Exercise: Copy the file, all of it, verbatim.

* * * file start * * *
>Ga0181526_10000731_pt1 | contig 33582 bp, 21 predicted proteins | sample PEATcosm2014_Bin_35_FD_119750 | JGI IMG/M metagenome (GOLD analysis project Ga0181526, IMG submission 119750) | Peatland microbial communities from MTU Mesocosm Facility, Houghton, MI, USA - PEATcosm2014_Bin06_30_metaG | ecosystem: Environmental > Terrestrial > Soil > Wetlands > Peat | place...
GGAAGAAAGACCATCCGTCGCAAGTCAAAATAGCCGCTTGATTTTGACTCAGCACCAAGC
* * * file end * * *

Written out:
>Ga0181526_10000731_pt1 | contig 33582 bp, 21 predicted proteins | sample PEATcosm2014_Bin_35_FD_119750 | JGI IMG/M metagenome (GOLD analysis project Ga0181526, IMG submission 119750) | Peatland microbial communities from MTU Mesocosm Facility, Houghton, MI, USA - PEATcosm2014_Bin06_30_metaG | ecosystem: Environmental > Terrestrial > Soil > Wetlands > Peat | place...
GGAAGAAAGACCATCCGTCGCAAGTCAAAATAGCCGCTTGATTTTGACTCAGCACCAAGC